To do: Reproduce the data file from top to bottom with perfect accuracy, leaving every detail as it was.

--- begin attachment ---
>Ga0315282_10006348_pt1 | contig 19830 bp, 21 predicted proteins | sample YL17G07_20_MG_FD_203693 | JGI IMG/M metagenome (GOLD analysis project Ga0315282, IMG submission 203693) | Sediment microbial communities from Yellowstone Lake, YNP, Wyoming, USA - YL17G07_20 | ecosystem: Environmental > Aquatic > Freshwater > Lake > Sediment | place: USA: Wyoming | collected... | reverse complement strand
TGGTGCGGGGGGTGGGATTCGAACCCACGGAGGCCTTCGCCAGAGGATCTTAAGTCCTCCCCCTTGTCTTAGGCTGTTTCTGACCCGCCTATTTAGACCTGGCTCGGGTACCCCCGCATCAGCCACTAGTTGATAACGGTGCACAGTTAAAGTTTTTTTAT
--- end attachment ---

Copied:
>Ga0315282_10006348_pt1 | contig 19830 bp, 21 predicted proteins | sample YL17G07_20_MG_FD_203693 | JGI IMG/M metagenome (GOLD analysis project Ga0315282, IMG submission 203693) | Sediment microbial communities from Yellowstone Lake, YNP, Wyoming, USA - YL17G07_20 | ecosystem: Environmental > Aquatic > Freshwater > Lake > Sediment | place: USA: Wyoming | collected... | reverse complement strand
TGGTGCGGGGGGTGGGATTCGAACCCACGGAGGCCTTCGCCAGAGGATCTTAAGTCCTCCCCCTTGTCTTAGGCTGTTTCTGACCCGCCTATTTAGACCTGGCTCGGGTACCCCCGCATCAGCCACTAGTTGATAACGGTGCACAGTTAAAGTTTTTTTAT